Mr. President, Mr. Secretary-General, Kofi Annan, Mr. Director-General, José Juan Somavia, Ministers, ladies and gentlemen.
First of all I want to express my happiness and my sincere congratulations on the occasion of the Nobel Peace Prize given to the United Nations, and not least to you, Secretary-General Kofi Annan. Your personal capacity and your inspiration – so strong an inspiration to all of us because the most easy thing to do in the world today is to lose the hope, to lose the engagement, to lose the belief that one can change for the better. You inspire us all to continue to believe that we can make a difference if we tackle problems in another way than we have been used to, if we never, never, never accept that fear should be a permanent part of our living conditions.
That brings me to 11 September, almost two months ago. The world entered into a new era. The terrorist attack and the subsequent fight against terrorism led by the United States and backed by all civilized societies in the global alliance have made two fundamental things clear: first of all, there is a need now more than ever for broad international cooperation in all areas; secondly, the fight against terrorism does not stop when Bin Laden and his supporters in Afghanistan have been brought to justice. To bring these persons to justice is an important and justified task. At the same time, it will only be a start, a start in a long-term fight against terrorism and the root causes of terrorism.
What we are dealing with here is very much attached to what happened on 11 September. It is important that we, as we do today, stick to the importance of creating a better, more equal and just world. In this respect striving to create a decent working life for all of us is an essential element. Our working life is a very substantial part of our life and how are we going to be able to achieve this noble goal? Well, I have the following suggestions.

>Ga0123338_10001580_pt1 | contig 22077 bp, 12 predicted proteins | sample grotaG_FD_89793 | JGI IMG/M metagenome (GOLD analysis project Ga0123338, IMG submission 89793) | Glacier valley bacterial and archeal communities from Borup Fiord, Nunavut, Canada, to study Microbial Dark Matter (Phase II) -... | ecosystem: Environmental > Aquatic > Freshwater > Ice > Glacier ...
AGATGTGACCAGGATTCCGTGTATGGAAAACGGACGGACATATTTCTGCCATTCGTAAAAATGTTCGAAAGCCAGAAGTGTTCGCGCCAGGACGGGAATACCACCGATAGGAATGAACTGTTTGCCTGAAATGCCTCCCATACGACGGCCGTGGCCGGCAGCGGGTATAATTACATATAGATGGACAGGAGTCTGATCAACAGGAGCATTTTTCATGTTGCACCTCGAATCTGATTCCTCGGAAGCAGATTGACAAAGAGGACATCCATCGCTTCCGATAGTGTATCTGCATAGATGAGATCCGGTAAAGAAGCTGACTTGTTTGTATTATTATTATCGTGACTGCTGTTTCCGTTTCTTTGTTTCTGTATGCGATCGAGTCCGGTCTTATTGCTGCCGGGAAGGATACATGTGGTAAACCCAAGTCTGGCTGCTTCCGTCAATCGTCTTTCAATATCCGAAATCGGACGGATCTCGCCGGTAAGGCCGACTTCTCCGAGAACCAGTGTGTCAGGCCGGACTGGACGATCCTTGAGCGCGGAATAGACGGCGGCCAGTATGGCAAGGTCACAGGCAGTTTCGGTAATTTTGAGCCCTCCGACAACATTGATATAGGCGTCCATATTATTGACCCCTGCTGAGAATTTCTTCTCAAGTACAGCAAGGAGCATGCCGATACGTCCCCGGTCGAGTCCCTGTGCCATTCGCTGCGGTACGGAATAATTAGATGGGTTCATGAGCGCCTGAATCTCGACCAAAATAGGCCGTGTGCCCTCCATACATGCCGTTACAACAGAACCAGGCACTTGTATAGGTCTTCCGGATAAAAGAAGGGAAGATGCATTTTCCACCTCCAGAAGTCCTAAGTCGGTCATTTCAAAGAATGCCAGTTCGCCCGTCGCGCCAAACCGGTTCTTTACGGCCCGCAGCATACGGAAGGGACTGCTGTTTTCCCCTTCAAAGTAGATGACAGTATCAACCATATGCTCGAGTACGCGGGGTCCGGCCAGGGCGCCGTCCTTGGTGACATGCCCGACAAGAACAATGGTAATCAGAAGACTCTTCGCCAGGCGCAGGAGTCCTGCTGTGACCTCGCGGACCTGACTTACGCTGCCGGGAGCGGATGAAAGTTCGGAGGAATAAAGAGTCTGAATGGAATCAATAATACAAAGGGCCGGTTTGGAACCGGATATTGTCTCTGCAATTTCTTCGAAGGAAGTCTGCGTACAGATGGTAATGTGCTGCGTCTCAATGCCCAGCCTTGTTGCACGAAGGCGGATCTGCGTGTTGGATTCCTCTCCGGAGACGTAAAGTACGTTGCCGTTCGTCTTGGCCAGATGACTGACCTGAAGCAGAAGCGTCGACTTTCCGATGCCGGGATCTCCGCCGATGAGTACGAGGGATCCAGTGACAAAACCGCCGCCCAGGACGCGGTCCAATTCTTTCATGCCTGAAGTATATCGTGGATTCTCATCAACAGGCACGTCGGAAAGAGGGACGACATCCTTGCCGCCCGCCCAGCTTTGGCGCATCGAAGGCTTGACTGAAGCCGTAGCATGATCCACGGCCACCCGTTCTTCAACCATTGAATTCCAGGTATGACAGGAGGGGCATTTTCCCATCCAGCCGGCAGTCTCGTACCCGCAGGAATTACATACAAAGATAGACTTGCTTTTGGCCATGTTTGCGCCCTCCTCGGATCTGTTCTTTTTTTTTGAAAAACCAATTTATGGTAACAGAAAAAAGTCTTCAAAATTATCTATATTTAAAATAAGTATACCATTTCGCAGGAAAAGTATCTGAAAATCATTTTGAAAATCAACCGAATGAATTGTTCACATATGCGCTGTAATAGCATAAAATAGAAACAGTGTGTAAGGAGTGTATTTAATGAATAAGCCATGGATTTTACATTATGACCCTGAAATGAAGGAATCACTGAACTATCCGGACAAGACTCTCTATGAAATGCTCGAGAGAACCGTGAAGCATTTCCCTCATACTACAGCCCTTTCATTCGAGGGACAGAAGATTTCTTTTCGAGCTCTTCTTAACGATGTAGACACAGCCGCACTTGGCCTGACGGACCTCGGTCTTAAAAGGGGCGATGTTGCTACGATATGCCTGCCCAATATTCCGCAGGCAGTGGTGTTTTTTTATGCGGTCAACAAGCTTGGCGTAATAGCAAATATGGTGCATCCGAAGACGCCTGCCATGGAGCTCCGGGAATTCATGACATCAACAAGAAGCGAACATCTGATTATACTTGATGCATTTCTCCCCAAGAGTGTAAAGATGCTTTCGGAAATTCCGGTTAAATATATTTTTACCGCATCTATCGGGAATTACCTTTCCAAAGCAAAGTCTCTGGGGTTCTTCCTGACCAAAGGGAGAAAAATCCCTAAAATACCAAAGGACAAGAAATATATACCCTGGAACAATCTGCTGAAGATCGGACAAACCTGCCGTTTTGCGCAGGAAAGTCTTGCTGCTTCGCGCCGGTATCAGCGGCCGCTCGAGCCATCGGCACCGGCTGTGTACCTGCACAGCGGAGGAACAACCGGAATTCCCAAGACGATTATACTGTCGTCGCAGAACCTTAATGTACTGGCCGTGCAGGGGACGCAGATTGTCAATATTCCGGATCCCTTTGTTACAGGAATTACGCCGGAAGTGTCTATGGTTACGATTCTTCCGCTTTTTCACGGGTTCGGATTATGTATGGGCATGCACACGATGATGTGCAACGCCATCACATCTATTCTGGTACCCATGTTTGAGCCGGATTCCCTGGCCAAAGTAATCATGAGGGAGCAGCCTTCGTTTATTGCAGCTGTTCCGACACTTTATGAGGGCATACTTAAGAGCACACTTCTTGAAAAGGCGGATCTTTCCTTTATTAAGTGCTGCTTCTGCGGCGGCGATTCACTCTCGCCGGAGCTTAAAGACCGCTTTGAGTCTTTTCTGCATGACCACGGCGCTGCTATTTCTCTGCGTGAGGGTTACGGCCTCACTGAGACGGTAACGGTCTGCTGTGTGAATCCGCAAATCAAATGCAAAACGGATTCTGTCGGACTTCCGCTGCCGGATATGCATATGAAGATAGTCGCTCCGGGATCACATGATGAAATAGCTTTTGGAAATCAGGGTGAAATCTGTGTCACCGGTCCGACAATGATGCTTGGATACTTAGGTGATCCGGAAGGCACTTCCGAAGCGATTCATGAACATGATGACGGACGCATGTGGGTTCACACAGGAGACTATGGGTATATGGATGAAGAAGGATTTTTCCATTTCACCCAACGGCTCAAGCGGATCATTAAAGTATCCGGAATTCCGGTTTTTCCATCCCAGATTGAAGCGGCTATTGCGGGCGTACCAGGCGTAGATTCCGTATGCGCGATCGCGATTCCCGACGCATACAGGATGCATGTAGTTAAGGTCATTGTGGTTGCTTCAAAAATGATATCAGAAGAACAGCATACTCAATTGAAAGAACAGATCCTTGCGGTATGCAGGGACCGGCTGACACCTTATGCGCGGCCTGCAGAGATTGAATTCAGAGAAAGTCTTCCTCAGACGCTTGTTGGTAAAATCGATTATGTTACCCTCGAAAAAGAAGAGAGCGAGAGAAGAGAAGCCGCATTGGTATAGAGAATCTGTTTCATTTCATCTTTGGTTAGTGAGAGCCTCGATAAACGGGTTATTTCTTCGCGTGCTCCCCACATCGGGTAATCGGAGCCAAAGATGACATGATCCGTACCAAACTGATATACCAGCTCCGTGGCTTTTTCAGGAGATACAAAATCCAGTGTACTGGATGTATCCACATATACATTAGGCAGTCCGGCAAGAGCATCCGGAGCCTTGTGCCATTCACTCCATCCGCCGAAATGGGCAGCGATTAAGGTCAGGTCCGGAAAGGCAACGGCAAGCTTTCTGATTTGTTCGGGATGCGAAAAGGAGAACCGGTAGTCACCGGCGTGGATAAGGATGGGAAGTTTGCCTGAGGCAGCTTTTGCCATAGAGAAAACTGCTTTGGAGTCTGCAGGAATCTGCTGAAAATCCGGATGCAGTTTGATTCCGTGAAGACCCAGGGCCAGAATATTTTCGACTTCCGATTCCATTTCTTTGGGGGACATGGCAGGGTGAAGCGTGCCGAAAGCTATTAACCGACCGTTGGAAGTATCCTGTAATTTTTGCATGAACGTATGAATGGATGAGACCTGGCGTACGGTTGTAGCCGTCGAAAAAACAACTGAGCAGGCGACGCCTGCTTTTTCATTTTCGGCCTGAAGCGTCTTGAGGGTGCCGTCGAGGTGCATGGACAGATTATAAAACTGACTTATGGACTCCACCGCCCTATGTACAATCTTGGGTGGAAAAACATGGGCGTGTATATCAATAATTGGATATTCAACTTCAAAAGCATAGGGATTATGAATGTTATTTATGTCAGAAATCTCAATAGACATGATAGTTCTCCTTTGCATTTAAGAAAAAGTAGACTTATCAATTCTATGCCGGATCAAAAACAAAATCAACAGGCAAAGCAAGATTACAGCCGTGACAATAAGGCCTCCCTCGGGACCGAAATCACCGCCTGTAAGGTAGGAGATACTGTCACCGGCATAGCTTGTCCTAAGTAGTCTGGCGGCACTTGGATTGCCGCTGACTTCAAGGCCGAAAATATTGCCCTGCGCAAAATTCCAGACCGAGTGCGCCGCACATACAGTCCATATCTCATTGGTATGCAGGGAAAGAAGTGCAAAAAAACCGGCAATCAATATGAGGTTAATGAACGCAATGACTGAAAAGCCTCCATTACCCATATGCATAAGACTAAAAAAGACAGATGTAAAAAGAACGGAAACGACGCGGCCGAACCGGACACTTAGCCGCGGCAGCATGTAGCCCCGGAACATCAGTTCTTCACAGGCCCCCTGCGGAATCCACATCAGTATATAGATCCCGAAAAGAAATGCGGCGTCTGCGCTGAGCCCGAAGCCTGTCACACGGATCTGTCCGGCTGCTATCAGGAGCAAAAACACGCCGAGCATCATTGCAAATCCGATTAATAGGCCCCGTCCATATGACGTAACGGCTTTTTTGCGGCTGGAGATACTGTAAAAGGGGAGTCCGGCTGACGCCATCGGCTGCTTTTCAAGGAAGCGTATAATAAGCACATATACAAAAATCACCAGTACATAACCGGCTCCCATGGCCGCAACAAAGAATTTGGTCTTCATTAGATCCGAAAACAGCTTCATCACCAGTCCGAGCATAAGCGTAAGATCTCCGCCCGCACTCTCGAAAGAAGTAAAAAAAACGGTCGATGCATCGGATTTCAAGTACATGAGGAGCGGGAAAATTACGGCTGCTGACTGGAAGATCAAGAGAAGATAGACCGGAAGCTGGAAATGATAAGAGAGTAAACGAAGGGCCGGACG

First and foremost I think it is fair to say that economic growth and prosperity are the best starting points for such a development. Being in Geneva, right here, I wish to stress my strong hope that we will see the WTO member countries launching a new trade round at the upcoming ministerial meeting and I want to say to all the representatives of the developing countries here today: We will not break out. We from the richer part of the world will not try to avoid to give concessions. We will not make new suggestions which will create new difficulties to obtain agreements. We are decisive to open our markets to your products because we think that this is a fundamental condition for developing countries to obtain higher economic growth rates and thereby a basis for better employment. I really assure you that the European Union and the northern part of Europe, including my own Government, will do our utmost to contribute to this goal. When we meet in Qatar, in Doha, we should take the first steps. To all of you, we know what we should not do. We have seen that. We know what we shall do and let us join forces in Doha and take the first steps. We owe that to the world. We owe decent work to all people.